The time has come to plan where we are not going on holidays, and this year we are spoiled for choice. A certain virus has meant that I am able to legitimately tell my kids that we can't go overseas this year because of something other than my inability to earn a crust. Sorry kids, I had planned on all of us traversing the ancient Silk Road from China to Italy but sadly this darn plague means we will simply have to enjoy a cold wet Irish summer. Ah well.
Last year's jaunt to Spain set a high bar and I am worried that they might think that trips overseas are something that happen on an annual basis, so best to end that fantasy right now in case they get notions. Also, I am at the point in life where I am starting to realise that I don't really know Ireland.
I have a friend who worked as an electrical contractor for many years and he went where the work was, which in the mid-to-late Noughties meant he went everywhere. Any time there is an incident of note in some previously unknown hamlet, borough or barony that only exists on maps from the 1700s, he will have spent a week there in 2007, and will be able to tell you where to find the best carvery, the cleanest B&B, and the fastest route from there to east Cork on a Friday afternoon. I, on the other hand, would struggle to find my own house on Google Maps.
For me, Ireland is an undiscovered country. Some may yearn for weekend mini-break in European capitals, but I am slowly realising that it will be a great tragedy if I go to my grave without ever having set foot in Donegal.
Of course, this sudden love for Ireland is built on a foundation of meanness, as is my love for the Office Of Public Works. Hearing reports last month that the OPW operated the national monuments at a loss of several million euro last year, my only reaction was thinking 'good'.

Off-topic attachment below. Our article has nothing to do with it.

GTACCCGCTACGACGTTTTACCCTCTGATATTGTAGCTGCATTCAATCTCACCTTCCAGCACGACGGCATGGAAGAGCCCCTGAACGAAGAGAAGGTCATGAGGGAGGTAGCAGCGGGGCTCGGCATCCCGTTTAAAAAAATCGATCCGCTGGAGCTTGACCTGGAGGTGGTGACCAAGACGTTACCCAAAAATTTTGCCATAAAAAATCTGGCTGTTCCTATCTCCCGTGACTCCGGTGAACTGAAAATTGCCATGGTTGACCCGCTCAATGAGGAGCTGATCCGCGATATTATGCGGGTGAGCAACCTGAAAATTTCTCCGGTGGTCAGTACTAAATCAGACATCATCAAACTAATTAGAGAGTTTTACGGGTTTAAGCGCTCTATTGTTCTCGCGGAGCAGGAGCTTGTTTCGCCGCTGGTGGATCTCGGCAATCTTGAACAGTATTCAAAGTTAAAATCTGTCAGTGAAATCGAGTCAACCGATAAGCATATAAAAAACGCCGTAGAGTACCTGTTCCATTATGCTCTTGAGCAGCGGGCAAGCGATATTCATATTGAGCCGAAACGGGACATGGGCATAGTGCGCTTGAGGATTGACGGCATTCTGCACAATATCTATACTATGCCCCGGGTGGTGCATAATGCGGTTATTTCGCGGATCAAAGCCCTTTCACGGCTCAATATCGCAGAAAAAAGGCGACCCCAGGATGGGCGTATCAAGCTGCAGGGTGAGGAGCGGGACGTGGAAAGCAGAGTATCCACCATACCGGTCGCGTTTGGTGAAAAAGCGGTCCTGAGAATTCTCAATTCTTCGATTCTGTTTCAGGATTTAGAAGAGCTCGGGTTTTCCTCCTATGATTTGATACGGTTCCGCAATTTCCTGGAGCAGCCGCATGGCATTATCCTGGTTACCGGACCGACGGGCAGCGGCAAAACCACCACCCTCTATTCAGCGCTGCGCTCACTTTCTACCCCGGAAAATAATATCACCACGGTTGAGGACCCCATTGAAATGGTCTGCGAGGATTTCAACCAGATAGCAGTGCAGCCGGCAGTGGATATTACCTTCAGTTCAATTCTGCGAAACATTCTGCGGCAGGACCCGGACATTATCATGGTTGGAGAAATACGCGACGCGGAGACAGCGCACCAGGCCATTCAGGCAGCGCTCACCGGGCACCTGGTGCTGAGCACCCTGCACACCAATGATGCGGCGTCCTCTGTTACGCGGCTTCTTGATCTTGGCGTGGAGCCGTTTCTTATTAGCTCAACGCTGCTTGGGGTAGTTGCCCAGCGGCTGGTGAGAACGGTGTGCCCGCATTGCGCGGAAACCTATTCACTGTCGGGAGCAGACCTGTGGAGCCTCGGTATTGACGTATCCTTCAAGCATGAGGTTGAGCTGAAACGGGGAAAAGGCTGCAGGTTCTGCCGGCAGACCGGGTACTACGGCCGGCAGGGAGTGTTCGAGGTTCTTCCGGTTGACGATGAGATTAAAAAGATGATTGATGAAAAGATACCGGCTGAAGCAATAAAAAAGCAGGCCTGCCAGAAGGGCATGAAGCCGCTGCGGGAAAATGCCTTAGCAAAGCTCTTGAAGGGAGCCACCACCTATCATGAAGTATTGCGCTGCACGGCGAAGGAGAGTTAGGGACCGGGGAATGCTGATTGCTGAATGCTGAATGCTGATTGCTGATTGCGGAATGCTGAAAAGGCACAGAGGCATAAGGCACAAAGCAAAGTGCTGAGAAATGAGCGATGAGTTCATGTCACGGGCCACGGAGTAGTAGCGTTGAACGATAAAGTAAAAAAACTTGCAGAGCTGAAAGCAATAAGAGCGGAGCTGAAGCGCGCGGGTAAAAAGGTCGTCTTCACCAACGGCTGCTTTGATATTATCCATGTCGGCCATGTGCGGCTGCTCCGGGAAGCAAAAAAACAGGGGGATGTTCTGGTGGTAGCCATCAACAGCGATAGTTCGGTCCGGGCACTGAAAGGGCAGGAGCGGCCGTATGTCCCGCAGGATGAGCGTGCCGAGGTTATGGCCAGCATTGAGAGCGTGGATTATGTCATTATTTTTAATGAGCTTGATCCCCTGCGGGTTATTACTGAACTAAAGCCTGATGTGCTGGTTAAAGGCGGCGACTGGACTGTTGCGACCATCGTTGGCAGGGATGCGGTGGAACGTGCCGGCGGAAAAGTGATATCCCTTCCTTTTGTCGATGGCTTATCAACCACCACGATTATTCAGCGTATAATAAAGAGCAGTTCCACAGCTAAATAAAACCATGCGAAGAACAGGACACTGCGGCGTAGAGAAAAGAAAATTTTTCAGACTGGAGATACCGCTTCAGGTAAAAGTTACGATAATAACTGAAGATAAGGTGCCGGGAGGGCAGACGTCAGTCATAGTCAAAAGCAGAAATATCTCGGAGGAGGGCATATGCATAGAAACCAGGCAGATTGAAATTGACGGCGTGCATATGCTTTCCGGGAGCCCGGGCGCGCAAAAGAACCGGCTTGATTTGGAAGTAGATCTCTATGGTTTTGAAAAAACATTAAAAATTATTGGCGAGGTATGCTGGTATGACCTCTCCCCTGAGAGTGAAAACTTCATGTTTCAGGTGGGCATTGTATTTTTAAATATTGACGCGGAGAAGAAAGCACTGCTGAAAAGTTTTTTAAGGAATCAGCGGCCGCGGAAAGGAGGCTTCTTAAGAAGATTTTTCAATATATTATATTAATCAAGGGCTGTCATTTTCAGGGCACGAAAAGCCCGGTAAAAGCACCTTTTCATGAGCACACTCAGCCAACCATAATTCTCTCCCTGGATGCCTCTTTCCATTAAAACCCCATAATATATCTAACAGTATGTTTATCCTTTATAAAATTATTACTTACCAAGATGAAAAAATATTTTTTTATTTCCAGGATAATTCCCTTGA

These sites should be free or very cheap as they belong to us all. I don't especially want to see them monetised, or turned into a theme park, as their simplicity is part of what makes them so appealing - no tat, no frills, just history.
I regularly drag my children to these places so that they will have an appreciation for their homeland; granted, I often have to sell it to them by telling them that the Rock Of Cashel is really quite like an extraordinary Minecraft build.
But once you get them there and let them off the leash they can explore and enjoy and even roll down grassy slopes of the cemetery, not a care in the world as they race through the headstones, getting covered in crow poop. It's hard not to stand in Cormac's Chapel on the Rock and not be awed by its thousand-year history, even if my reverie was shattered by my five-year-old climbing into a sarcophagus, to the horror of our guide.
When I tell others about our trips, most people don't seem to have been, or if they have, it was with guests from overseas. As we lurch into a future where we count the real cost of cheap flights, and a summer season hammered by COVID-19 and Brexit, it feels right to say, this year we stay at home and spend our money in Ireland, to treat the island as though we are here for the first time, to see how close to Donegal the people carrier will get us before bursting into flames.
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